D.C., October 5, 2004 -- CropChoice news -- Philip Brasher,
Des Moines Register: StarLink lives on.
Four years after becoming one of the most notorious
products of biotechnology, anti-biotech activists are
using the example of StarLink in their campaign to ban
the growing of genetically engineered crops in four
First, Iowa. Next, California. Or so goes the logic.
The discovery of StarLink corn in taco shells roiled
U.S. grain export markets and forced nationwide food
recalls. StarLink was approved for animal feed but not
for human consumption. Activists are warning California
farmers a similar disaster could happen to them.
Two northern California counties, Mendocino and Trinity,
have already banned the cultivation of biotech crops.
Those two will hardly matter in the grand scheme of
American agriculture because they are not big agricultural
But now anti-biotech activists are targeting some counties
with significant agriculture, including Butte County,
California's second-largest rice producer. Butte County
farmers did $252 million in sales in 2002.
The activists say this is the start of a statewide
movement to stop biotech agriculture in California.
So far, California producers grow relatively few biotech
crops, mostly cotton, but there is a vigorous debate
going on over whether the state's farmers should try
Roundup Ready rice when it comes on the market.
"We have an opportunity here that wasn't available
in the Midwest because the technology was rushed to
market so quickly there," said Renata Brillinger
of Californians for GE-Free Agriculture.
Her organization does not take a position on the ballot
measures, but it recently organized a series of speaking
events for several Midwest farmers and activists in
Butte County and other farming areas.
George Naylor of Churdan, IA., president of the National
Family Farm Coalition, spoke recently to journalism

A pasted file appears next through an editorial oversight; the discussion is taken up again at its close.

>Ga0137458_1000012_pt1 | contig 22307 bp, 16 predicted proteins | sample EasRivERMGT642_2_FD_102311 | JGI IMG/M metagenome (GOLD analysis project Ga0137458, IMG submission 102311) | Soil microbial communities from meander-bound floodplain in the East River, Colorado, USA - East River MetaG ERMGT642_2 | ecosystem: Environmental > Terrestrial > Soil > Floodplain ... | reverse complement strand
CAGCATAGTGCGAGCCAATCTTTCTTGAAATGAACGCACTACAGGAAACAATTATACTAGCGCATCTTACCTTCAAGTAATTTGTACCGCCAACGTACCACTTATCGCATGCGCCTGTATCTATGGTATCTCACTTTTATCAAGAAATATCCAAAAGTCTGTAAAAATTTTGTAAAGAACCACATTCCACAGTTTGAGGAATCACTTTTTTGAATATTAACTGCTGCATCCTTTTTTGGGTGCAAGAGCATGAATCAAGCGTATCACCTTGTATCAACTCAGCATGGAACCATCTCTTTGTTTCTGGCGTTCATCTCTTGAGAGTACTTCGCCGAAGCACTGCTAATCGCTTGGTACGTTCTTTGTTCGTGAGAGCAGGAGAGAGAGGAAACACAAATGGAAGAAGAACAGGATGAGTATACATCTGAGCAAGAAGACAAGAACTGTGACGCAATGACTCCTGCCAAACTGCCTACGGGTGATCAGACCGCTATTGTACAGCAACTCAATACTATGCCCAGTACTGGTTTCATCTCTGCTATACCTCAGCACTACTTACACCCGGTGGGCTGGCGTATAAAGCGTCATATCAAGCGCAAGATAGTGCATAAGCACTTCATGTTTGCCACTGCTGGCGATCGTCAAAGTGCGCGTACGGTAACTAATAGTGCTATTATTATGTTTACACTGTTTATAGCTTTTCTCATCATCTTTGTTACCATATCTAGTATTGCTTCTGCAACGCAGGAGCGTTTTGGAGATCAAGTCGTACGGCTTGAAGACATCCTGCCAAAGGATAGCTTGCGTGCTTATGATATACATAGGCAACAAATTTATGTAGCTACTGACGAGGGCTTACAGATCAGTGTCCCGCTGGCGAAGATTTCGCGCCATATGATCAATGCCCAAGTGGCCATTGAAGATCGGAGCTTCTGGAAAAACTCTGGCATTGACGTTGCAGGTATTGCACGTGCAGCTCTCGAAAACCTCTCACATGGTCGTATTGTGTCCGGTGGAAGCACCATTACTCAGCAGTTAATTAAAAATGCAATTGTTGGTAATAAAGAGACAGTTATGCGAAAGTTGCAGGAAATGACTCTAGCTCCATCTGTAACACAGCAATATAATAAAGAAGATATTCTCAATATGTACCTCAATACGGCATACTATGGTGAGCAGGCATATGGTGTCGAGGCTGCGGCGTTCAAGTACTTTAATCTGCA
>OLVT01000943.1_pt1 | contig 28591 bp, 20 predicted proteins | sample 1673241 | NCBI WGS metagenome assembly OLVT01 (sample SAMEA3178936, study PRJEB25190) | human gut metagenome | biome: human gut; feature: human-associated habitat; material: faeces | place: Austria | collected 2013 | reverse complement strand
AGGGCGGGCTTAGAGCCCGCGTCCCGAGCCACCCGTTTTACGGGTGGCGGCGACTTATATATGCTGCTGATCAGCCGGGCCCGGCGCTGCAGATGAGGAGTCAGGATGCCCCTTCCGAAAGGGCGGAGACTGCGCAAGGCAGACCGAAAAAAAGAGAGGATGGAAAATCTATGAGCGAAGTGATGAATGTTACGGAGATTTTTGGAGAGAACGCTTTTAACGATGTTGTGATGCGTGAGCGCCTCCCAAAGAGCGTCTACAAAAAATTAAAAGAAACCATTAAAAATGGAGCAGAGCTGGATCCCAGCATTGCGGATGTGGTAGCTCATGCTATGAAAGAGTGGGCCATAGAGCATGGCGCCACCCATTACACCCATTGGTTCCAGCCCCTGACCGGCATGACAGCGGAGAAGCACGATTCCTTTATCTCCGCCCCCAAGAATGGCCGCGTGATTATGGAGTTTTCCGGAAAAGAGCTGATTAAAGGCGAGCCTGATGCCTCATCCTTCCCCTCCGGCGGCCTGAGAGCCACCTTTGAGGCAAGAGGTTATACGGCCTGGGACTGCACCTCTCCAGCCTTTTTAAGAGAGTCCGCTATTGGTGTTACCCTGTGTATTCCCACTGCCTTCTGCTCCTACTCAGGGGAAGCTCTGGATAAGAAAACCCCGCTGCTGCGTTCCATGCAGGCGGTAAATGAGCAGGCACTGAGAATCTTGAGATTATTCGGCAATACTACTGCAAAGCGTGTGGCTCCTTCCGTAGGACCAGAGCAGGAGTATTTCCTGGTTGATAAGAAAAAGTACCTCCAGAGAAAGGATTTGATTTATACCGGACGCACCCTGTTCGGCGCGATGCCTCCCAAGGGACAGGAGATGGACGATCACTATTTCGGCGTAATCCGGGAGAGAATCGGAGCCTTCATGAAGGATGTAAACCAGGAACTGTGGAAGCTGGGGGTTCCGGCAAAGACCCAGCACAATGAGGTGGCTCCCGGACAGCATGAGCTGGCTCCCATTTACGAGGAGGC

students at the University of California-Berkeley and
also at an event for farmers in Watsonville, CA.
"I thought it was important that farmers and consumers
get some independent information about genetically modified
crops other than from the corporations that stand to
gain from the sale of these products," Naylor said.
Watsonville is not in one of the counties with a November
ballot measure, and the issue did not come up during
the meeting there, but Naylor said there is reason for
Iowans to watch what is going on in California.
"They need to be worried about whether people
decide they aren't going to eat GM crops. That's always
a possibility," he said.
When the issue came up earlier this year in Mendocino
County, the biotech companies took the lead in fighting
the referendum, spending more than $600,000 through
CropLife America, an industry trade group.
This time around, conventional farmers are taking the
lead. The California Cattlemen's Association is helping
out, lending a top official to the pro-biotech campaign.
The president of the American Farm Bureau Federation,
Bob Stallman, went to Butte County in August to raise
money for opponents of Measure D, the anti-biotech referendum.
While the Farm Bureau views these ballot measures as
isolated actions, "we're watching them very closely,"
said Michelle Gorman, director of regulatory issues
of the organization. "We don't like what's happening
Be sure that the biotech industry is watching what
is happening in California, too, even if company executives
are keeping their heads down.
The Butte County vote will provide a better gauge of
sentiment in the state.
"After November we'll have a better grasp"
of whether there is a trend, said Lisa Dry, a spokeswoman
for the Biotechnology Industry Organization. "We
really haven't been tested in an agricultural area."